It's a strong and well-made neck. However, I won't know about any putative "quality" until it's positively identified, which was the purpose of this thread.
I don't know at this point..
I'm seeking facts, not personal opinion/universal truths.
Why does the SDA neck's skirt, brace, guides, key, or metal look to be any better quality than on mine?

Hopefully someone with facts will eventually be able to assist in the quest, for which I'll be grateful.
Thanks.
 

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Discussion Starter · #11 ·
thank you so very much, cymru97.
on this thread's very first day an unequivocal factual determination of maker, with reference to a whole website for supporting info.
Your response and helpfulness (as well, of course, as Helen's) have made my day, and I appreciate it.
 

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I am for sure one of the people who has contributed the most on this forum on identifying horns of parts of them for members in many discussions.

When I told you my opinion ( which turned out to be correct about this being a ’70 horn) I was merely stating a fact. Also I was trying to put some proportion to your search as this not being a particularly noteworthy piece of equipment.

Anyway, glad you have your answer.
 

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I am for sure one of the people who has contributed the most on this forum on identifying horns of parts of them for members in many discussions.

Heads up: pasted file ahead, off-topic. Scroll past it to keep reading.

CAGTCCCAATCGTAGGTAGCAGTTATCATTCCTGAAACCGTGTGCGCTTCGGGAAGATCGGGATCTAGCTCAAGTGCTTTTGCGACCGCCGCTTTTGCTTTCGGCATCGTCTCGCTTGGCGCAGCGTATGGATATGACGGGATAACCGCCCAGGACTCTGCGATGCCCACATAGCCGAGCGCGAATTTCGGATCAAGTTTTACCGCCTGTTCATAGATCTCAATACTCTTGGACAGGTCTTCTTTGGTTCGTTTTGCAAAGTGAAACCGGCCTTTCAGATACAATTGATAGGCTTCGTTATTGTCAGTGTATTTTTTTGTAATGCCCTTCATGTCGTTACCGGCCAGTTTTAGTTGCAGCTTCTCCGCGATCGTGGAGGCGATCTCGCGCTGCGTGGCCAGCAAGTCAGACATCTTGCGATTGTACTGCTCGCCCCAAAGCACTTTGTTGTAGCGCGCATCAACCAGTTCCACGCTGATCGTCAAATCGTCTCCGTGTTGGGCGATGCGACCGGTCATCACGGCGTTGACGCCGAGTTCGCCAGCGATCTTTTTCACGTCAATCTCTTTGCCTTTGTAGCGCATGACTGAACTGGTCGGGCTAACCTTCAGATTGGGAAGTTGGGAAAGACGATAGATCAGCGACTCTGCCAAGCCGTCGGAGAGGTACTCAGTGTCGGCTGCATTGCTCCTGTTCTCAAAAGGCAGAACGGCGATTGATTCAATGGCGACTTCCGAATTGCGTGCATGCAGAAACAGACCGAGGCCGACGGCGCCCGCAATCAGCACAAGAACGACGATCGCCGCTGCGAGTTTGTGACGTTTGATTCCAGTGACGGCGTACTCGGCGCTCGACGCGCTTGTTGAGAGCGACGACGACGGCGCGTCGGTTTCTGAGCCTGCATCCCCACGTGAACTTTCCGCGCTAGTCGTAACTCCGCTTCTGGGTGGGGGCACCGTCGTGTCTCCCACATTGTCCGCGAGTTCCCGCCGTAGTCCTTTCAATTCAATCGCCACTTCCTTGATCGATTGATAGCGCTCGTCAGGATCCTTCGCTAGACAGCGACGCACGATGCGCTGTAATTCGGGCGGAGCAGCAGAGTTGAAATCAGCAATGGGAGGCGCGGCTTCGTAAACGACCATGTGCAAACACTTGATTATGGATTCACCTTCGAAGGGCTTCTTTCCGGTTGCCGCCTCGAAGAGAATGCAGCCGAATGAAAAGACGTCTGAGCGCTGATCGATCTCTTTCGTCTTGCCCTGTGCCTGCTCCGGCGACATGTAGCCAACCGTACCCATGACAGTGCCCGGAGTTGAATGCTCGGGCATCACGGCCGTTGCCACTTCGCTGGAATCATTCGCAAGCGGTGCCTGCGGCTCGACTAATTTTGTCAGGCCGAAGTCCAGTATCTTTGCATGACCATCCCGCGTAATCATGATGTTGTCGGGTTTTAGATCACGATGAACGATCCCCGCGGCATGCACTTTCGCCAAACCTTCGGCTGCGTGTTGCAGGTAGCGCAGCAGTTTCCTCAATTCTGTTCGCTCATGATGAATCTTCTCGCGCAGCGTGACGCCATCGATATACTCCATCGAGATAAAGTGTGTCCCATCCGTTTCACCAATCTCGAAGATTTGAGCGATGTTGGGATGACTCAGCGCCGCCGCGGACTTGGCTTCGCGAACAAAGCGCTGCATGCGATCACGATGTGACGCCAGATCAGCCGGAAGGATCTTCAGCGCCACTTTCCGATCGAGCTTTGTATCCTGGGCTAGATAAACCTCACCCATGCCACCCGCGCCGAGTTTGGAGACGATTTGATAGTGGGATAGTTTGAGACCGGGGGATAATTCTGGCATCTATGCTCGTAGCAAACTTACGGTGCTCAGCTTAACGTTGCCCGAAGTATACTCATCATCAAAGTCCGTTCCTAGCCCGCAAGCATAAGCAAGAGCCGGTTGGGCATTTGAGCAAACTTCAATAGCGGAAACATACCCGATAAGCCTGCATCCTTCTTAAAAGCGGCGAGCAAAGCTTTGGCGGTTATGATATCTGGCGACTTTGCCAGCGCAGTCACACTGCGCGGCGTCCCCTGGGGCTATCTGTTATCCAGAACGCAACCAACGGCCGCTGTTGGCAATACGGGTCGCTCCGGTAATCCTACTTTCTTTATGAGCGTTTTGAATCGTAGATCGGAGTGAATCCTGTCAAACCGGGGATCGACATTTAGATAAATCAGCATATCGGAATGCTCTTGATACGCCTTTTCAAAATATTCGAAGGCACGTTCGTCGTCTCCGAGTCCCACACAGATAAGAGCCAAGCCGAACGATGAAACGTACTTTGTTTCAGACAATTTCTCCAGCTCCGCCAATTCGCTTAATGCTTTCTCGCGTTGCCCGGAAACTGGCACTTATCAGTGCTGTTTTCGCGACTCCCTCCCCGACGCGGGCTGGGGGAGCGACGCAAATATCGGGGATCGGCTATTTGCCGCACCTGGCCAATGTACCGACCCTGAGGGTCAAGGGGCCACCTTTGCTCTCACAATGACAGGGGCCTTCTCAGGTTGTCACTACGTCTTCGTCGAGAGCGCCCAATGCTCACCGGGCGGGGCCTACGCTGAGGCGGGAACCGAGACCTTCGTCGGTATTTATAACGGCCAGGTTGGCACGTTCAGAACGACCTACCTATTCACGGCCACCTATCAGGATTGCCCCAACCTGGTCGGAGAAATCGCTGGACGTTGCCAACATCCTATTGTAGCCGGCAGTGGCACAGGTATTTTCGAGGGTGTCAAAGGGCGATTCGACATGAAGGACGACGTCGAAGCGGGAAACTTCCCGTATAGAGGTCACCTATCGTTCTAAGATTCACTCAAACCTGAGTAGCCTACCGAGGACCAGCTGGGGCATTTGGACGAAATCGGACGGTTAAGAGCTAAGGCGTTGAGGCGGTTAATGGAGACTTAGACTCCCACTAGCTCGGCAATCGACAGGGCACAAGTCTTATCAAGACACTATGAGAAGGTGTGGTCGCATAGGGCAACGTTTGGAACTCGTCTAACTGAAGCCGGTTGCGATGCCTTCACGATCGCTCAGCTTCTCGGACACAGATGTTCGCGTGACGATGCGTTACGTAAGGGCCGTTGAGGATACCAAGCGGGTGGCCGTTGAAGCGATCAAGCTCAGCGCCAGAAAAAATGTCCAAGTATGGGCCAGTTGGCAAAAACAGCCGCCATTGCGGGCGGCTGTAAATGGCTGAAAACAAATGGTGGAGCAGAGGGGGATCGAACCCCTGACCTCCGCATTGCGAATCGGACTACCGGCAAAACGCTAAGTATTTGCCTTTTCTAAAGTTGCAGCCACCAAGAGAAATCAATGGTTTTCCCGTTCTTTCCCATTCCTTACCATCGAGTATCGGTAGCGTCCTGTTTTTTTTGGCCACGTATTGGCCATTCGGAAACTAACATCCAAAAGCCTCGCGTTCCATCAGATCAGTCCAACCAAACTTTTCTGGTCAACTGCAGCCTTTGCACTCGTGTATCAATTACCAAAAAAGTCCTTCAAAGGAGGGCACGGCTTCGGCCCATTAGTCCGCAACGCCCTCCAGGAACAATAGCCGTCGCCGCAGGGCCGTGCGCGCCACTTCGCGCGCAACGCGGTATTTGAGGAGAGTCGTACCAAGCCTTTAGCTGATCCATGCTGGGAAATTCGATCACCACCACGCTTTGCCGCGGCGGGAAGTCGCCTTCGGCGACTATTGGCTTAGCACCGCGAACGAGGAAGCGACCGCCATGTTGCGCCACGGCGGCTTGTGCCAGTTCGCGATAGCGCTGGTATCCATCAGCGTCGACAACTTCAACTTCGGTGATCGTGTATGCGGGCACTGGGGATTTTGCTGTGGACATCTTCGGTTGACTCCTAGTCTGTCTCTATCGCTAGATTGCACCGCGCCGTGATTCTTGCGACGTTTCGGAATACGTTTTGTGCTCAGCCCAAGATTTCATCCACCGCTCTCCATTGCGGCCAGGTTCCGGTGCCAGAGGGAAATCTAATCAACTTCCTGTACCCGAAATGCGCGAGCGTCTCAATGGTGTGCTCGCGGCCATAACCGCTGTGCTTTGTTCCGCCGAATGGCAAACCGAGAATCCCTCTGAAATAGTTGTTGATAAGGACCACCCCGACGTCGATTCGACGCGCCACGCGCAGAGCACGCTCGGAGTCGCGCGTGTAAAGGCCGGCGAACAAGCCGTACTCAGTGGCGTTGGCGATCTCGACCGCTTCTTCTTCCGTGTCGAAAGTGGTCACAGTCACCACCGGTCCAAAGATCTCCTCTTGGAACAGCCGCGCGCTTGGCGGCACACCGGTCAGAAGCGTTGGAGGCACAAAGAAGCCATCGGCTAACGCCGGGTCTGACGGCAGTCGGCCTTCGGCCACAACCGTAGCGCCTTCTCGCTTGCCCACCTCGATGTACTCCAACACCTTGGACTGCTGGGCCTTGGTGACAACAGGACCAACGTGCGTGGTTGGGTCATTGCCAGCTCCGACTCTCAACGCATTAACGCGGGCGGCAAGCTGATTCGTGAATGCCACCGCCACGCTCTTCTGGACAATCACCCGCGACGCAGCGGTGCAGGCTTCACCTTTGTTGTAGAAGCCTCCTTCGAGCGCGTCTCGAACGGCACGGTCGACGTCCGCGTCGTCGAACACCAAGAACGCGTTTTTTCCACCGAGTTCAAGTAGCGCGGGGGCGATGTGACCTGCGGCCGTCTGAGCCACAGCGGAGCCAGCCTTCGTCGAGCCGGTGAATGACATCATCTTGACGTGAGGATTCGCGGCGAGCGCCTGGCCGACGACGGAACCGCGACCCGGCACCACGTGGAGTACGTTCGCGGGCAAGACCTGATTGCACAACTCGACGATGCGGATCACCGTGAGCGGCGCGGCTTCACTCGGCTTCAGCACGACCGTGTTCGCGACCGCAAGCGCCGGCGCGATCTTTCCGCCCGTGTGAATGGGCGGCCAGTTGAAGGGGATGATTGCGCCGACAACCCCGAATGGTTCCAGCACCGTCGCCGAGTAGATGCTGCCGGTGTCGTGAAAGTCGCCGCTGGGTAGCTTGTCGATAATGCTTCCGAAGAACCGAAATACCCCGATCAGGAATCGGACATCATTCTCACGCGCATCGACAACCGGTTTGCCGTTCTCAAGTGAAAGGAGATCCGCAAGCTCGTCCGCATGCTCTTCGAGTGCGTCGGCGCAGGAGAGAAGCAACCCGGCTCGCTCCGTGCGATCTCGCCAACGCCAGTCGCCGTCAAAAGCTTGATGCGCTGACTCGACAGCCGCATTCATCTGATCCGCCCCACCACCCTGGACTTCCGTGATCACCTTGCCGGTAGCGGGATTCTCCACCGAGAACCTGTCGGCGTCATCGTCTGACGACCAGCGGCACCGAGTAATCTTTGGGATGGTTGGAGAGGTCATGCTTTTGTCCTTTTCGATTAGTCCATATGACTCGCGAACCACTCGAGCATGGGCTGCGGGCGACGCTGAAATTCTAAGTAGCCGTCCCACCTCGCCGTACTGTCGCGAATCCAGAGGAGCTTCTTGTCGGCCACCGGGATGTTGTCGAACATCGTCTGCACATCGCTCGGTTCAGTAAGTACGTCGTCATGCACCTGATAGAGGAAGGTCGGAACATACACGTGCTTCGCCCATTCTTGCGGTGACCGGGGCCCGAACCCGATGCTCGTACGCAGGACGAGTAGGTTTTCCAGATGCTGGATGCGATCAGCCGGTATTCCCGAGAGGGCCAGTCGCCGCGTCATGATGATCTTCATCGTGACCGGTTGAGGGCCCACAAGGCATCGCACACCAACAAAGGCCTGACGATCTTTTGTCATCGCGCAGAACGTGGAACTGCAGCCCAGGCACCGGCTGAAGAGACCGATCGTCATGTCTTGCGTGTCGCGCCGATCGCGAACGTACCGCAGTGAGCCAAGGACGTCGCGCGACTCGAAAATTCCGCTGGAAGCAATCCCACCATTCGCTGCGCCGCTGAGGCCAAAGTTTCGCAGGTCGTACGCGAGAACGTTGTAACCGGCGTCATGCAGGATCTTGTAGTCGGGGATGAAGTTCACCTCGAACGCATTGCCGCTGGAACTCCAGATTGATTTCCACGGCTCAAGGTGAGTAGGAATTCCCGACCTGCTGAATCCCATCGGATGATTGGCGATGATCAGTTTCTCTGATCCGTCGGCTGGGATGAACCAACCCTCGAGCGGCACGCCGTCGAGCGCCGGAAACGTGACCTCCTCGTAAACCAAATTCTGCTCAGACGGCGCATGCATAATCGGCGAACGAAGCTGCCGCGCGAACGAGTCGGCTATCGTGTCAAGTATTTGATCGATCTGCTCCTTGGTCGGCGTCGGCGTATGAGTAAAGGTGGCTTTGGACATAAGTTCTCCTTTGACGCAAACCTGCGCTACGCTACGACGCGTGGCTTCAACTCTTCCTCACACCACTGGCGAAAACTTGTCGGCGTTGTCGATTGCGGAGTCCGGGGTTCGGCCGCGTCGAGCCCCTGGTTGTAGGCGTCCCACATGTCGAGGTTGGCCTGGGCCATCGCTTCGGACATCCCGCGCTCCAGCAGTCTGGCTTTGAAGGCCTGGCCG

Very true, and quite reliable I might add. Your comments and the curve of the neck made me think Italian stencil. Helen's photos and research offered the proof.
 

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Milandro is one of the experts here and his "opinions" are always welcome. When trying to identify an unusual part, it often involves a lot of guesswork.
 

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Yup, the swoop of the neck is Orsi. It has a strange swoop, an unusual taper toward the mouthpiece end (or lack thereof) and a very robust neck key.

These necks blow with a fair amount of resistance for a vintage neck. Could be from the 60's-70's. Unfortunately, not worth very much because a) Orsi horns are not in demand (but they aren't bad, either) and b) it has the pickup port in it, which folks usually don't want.

Maybe worth $50...a usable enough neck on a vintage horn without a neck, but again it will blow with more resistance than your typical vintage neck, therefore isn't a particularly preferred replacement option.

thank you so very much, cymru97.
on this thread's very first day an unequivocal factual determination of maker, with reference to a whole website for supporting info.
Your response and helpfulness (as well, of course, as Helen's) have made my day, and I appreciate it.
Yes, this comment and the previous one exhibit an attitude which is a bit much, really. I might suggest that next time you log in here, you breathe deeply now and again.

You asked people to come up with ideas on an unidentified vintage neck. As such, folks often give their best guesses based upon experience.

Milandro is one of the experts here and his "opinions" are always welcome. When trying to identify an unusual part, it often involves a lot of guesswork.
Yup. And in the end, Milandro may not have guessed the maker, he was dead on that the value and desirability of this neck is rather low.
 

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And the best part is that someone decided to amplify a really crappy horn by drilling a hole in the neck. Id like to hear the story (but not the sax please) behind that.